We will also discuss your pet’s exposure to fleas, ticks, heartworms, and intestinal parasites at some point during the exam. The protocol we will recommend depends on your pet’s lifestyle, age and many other factors.


Your veterinarian, a technician, or an assistant will note your pet’s temperature, pulse (heart rate), respiration rate, and body weight. Weight loss since your pet’s last exam could indicate the early stages of a metabolic/endocrine disease such as diabetes, hyperthyroidism or kidney disease. Weight is an important consideration in the health of a pet, because an extra two or three pounds can mean the difference between your pet being fit and trim or obese. We recommend either the Purina or Hills Science Diet line of pet foods and other premium diets such as Eukanuba or IAMS. Ask us about appropriate diet and exercise for your pet.


You’ll probably be asked if your dog or cat has been shaking his head or scratching at his ears and if you have noticed any odor coming from the ears. Your pet’s deep, curved ear canals provide protection for the inner ear, but these canals also are a snug home for parasites, microbes (bacteria/yeast) and foreign objects. The veterinarian will perform a thorough examination of the inner ear canal to make sure nothing appears out of the ordinary.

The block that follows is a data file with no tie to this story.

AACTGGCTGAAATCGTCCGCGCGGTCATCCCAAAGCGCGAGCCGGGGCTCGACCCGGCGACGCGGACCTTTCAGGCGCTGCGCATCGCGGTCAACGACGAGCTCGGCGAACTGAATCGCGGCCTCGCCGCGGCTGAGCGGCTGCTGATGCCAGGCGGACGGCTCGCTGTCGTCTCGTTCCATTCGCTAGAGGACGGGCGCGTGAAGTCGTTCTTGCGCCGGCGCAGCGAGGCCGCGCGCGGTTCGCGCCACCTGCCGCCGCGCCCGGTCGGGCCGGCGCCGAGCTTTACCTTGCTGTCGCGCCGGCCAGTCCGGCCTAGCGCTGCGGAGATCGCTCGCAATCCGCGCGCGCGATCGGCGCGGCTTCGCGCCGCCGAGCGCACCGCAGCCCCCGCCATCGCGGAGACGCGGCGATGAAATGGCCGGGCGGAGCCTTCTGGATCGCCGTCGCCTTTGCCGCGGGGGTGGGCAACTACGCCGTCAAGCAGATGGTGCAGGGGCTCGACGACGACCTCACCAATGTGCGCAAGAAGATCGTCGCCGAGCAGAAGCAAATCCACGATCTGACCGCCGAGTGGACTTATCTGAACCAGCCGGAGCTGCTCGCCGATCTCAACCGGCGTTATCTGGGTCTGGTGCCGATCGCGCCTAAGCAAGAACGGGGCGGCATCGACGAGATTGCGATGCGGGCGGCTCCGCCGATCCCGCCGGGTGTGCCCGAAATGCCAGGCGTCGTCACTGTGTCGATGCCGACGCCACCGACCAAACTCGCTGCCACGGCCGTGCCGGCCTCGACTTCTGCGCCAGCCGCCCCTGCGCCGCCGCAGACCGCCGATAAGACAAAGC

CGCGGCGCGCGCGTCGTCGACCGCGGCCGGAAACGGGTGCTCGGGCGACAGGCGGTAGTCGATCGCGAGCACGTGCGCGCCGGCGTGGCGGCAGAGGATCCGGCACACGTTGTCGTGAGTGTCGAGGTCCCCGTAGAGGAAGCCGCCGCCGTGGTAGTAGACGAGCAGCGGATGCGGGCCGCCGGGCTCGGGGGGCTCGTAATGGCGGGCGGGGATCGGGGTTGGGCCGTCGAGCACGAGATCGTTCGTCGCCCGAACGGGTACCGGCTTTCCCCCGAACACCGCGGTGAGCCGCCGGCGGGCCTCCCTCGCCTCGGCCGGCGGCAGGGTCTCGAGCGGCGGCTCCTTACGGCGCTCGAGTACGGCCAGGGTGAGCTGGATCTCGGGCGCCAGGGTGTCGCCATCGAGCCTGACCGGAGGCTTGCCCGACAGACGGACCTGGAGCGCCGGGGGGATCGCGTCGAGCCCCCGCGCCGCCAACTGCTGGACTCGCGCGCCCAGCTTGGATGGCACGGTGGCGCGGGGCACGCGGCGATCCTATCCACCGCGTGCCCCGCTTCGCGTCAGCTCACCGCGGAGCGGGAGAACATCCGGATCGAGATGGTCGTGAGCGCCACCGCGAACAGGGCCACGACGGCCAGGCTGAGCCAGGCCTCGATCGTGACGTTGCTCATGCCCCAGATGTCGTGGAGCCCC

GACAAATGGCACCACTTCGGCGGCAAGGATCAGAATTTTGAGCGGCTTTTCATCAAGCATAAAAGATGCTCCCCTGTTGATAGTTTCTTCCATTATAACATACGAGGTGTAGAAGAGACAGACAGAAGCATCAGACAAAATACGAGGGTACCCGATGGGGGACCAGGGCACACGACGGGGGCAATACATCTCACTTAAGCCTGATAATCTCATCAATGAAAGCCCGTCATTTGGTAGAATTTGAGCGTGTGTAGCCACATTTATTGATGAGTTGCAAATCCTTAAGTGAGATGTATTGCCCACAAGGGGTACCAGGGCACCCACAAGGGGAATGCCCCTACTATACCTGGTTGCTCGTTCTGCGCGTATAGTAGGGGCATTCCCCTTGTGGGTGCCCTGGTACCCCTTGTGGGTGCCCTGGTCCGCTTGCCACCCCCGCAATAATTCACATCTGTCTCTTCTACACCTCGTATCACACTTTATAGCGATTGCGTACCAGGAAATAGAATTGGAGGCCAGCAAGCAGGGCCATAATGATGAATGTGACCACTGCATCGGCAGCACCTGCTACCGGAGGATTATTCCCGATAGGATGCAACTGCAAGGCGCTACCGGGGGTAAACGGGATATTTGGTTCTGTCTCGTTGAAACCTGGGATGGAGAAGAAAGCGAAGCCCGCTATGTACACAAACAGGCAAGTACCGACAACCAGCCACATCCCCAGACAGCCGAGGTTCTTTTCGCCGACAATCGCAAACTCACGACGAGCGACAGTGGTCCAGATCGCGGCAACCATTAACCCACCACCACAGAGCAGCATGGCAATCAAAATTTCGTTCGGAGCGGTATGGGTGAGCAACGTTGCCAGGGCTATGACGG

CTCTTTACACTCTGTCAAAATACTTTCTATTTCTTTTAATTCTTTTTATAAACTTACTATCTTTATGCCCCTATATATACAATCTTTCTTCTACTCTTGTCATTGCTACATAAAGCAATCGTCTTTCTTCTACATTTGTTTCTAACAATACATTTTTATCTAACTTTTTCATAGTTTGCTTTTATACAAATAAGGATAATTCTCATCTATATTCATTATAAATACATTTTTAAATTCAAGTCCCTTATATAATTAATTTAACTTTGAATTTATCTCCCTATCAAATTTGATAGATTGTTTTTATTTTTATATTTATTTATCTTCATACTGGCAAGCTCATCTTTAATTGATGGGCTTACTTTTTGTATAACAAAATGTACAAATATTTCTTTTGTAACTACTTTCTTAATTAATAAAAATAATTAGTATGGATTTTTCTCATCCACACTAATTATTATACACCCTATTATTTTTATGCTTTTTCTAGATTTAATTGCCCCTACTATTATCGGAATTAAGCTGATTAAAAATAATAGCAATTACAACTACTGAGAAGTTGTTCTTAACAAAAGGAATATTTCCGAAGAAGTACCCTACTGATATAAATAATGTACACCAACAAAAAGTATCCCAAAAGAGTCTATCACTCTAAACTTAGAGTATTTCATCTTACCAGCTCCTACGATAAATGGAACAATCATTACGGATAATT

Many conditions, such as anemia, infections, glaucoma, cataracts, high blood pressure, jaundice, immune disease, fungal disease, kidney problems, and allergies, are often discovered through eye examinations. A cat’s past and present nutritional status can be assessed by examining the eyes. Injuries and ulcers of the eye also can be detected during examination. Your veterinarian will examine the inner structures of the eyes as well as their outward appearance.


Your veterinarian will check your pet’s gums, teeth, tongue, and palate for tartar buildup, dental abnormalities, fractures, loose teeth, tumors, infections, and other problems. For example, a lack of red or pink color in the lining of the lips and gums could indicate anemia. You will learn how to care for your pet’s teeth to prevent periodontal disease, which can cause bad breath and tooth loss.


Your veterinarian will use a stethoscope to listen to your pet’s heart and lungs. The early signs of heart disease such as irregular heart rate and pulse quality, heart murmurs and moist lung sounds are often recognized during our comprehensive physical wellness exam. If heart disease is determined or suspected, other diagnostics such as x-rays and blood work are recommended to confirm and evaluate the extent of the disease so that appropriate treatment can be started.